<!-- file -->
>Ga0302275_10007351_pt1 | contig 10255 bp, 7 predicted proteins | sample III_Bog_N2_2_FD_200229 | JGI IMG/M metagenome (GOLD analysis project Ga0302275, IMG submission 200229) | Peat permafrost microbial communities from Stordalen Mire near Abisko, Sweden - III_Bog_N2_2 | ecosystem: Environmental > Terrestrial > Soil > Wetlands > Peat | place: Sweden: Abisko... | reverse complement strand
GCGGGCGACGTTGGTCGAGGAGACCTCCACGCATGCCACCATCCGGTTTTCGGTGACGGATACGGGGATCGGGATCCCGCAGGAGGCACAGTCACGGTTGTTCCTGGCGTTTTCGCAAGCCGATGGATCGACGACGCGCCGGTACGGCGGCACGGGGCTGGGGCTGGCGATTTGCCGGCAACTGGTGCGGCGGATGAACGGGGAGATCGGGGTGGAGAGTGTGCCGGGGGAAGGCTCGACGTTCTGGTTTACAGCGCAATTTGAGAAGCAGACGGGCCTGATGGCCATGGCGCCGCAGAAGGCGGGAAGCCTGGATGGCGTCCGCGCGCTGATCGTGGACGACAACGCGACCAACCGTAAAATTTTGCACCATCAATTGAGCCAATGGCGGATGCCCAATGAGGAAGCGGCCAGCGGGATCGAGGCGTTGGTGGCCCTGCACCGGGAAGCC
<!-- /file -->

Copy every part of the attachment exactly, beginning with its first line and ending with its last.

>Ga0302275_10007351_pt1 | contig 10255 bp, 7 predicted proteins | sample III_Bog_N2_2_FD_200229 | JGI IMG/M metagenome (GOLD analysis project Ga0302275, IMG submission 200229) | Peat permafrost microbial communities from Stordalen Mire near Abisko, Sweden - III_Bog_N2_2 | ecosystem: Environmental > Terrestrial > Soil > Wetlands > Peat | place: Sweden: Abisko... | reverse complement strand
GCGGGCGACGTTGGTCGAGGAGACCTCCACGCATGCCACCATCCGGTTTTCGGTGACGGATACGGGGATCGGGATCCCGCAGGAGGCACAGTCACGGTTGTTCCTGGCGTTTTCGCAAGCCGATGGATCGACGACGCGCCGGTACGGCGGCACGGGGCTGGGGCTGGCGATTTGCCGGCAACTGGTGCGGCGGATGAACGGGGAGATCGGGGTGGAGAGTGTGCCGGGGGAAGGCTCGACGTTCTGGTTTACAGCGCAATTTGAGAAGCAGACGGGCCTGATGGCCATGGCGCCGCAGAAGGCGGGAAGCCTGGATGGCGTCCGCGCGCTGATCGTGGACGACAACGCGACCAACCGTAAAATTTTGCACCATCAATTGAGCCAATGGCGGATGCCCAATGAGGAAGCGGCCAGCGGGATCGAGGCGTTGGTGGCCCTGCACCGGGAAGCC